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One Visit Will Explain Why It's "The National"

by Bob Williams
May 6, 2004

It's coming. The 25th National Sports Collectors Convention, or simply "The National", is the largest sports and collectibles show in the world. In fact, it's been said, "If you can't find what you're looking for at the National, it probably doesn't exist!" The National is the event of the year and is the place you should be in 2004 as collectors, dealers, distributors, manufacturers, licensors and everyone else in the collectibles industry all participate in the world's most spectacular sports and entertainment collectibles industry show.

To help you better understand the National and all it involves, I've assembled photographs from the 2001 National held in Cleveland, Ohio - the same location as the 2004 National. Once you look through the photographs and descriptions, you'll likely agree that the National is the right name for this event and if you're only going to make one show this year, then it might as well be the biggest and best.

As can be seen here, the floor at the National can provide hours and hours of browsing and fun. Some of the best dealers from around the world exhibit at the National and the event offers a wide range of sports and entertainment cards and collectibles, toys, event-used equipment, sports and entertainment autographs from athletes and celibrities and more.

At the 2004 National, over 700 dealers and distributors and 50 corporate displays will utilize over 400,000 sq. ft. of floor space. One day likely won't be enough time to fully take in the National and all that it offers.

At the National, many booths not only have items for purchase but also showcase some of the more well-known items in the hobby. For example, the PSA booth at the 2001 National had the hobby's most well-known and expensive baseball card, the $1.265 million PSA NM-MT 8 T206 Honus Wagner, for all collectors to see. At the 2004 National, PSA and others plan to showcase the largest single display of Wagner cards ever assembled (click here for more details).

In addition to a large number of dealers and collectors from around the world, most or all of the leading manufacturers and hobby service providers attend the National. Their presence ranges from booths with free giveaways to autograph sessions to on-site grading of cards. The National is a great place to get to know better the companies and people within the trading card industry and learn just where the hobby is headed.

At the 2001 National, the prize wheel at the Fleer booth was a highlight. Each visitor was able to spin the wheel and win different Fleer products. Since many of the products were unopened packs, many collectors enjoyed spinning the wheel and then stepping off to the side to see just how lucky they had been.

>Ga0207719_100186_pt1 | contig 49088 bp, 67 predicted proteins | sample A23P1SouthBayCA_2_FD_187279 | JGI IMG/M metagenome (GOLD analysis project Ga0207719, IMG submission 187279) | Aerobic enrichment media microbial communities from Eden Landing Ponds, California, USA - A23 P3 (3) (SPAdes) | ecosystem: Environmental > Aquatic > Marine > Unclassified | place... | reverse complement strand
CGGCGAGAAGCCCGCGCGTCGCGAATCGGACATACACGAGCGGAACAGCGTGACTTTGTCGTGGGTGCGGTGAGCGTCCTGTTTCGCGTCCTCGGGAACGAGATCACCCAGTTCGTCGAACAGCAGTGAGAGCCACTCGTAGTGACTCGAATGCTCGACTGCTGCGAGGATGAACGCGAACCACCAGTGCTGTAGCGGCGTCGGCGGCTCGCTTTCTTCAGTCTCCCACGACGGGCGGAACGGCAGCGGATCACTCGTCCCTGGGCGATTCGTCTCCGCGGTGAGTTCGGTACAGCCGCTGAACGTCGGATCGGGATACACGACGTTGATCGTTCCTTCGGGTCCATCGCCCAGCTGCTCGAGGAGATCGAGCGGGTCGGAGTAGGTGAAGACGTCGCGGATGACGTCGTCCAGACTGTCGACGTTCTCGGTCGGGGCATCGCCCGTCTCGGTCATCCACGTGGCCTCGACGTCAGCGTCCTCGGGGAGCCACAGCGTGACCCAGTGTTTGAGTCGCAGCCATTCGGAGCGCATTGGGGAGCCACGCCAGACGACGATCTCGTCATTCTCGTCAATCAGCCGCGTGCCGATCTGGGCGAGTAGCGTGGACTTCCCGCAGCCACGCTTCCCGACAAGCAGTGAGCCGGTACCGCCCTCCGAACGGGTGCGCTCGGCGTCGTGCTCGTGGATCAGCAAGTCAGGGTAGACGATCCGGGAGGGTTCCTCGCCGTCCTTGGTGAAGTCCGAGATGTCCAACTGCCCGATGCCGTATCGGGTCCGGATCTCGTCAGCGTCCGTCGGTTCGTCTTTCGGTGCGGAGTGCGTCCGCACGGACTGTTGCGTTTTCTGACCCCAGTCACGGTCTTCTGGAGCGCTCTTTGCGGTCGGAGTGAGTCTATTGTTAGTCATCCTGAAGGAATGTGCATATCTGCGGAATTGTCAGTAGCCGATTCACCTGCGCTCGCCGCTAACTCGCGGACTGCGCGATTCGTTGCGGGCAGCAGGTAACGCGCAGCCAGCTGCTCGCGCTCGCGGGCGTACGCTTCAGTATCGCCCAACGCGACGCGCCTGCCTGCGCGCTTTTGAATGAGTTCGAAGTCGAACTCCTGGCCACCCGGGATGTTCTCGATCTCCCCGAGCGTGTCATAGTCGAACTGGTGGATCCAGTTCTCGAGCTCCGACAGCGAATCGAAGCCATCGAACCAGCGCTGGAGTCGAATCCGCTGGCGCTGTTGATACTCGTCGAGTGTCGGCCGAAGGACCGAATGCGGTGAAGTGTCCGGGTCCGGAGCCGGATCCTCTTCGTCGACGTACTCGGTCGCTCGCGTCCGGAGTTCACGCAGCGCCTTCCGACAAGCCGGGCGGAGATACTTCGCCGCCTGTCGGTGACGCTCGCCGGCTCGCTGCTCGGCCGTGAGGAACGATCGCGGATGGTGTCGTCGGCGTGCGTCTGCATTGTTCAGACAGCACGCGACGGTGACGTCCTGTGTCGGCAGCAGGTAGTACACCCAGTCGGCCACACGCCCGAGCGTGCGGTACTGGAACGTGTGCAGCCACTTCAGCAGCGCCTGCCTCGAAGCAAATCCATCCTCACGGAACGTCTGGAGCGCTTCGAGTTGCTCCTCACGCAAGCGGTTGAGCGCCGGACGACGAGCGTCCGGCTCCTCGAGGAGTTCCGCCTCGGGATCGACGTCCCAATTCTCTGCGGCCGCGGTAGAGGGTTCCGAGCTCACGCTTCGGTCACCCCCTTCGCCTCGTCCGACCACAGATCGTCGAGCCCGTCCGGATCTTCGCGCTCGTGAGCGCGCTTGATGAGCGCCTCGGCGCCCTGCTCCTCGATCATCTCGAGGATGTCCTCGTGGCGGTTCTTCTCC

At the 2001 National, one of the most popular booths was the Upper Deck booth. With the pending release of the Upper Deck golf product line, the booth was the site of a large number of special promotions including memorabilia giveaways and free packs of promo golf cards. The "revolving circular line" of collectors walking to get packs every time the Upper Deck staff started handing them out again was something that many kept an eye out for and would drop what they were doing in order to see how many of the packs they could get before the line would stop again.

In 1961, Roger Maris' 61st homer broke Babe Ruth's all-time record, but that mark has been passed three times in recent years. Sammy Sosa, Mark McGwire and Barry Bonds have passed beyond the former record with home runs number 66, 70 and 73. At the 2001 National, the McFarlane Collection was on display to showcase the number 70 ball and nine other McGwire and Sosa 1998 home run balls. Special items like this collection can only be seen in certain places and the National is one of those places.

The Traders Speak Collecting Hour radio show was broadcast live throughout the event and there were plenty of giveaways on the last day of the show. In addition, several other collectible and local radio station broadcasts were done live from the floor of the National. This is just one example of the types of things you see at the National that you may just not have known even existed within the hobby.

Again in 2004, I and other members of the TCC staff will be attending the National Sports Collectors Convention in Cleveland and will provide extensive coverage of the event. In fact, take a minute now to check out our section devoted entirely to the 2004 National by clicking here. This section will cover the National from start to finish and contain special announcements from around the industry, interviews with some of those that attend and much more. So, be sure to check back often as we'll be providing updates, articles and images leading up to and throughout the show.

If you can't be at the National this year, then be at Trading Card Central and we'll do our best to make you feel like you're part of the action at the Silver Anniversary of the National. If you can be there, then look for me. I'll be one of the many collectors walking around looking like they have "died and gone to heaven".

About the author
Bob Williams is the owner of, the one stop site for sports and non-sports trading card enthusiasts. He has been collecting sports, non-sports and gaming cards for over 20 years and has a personal collection of over 0.5 million items.

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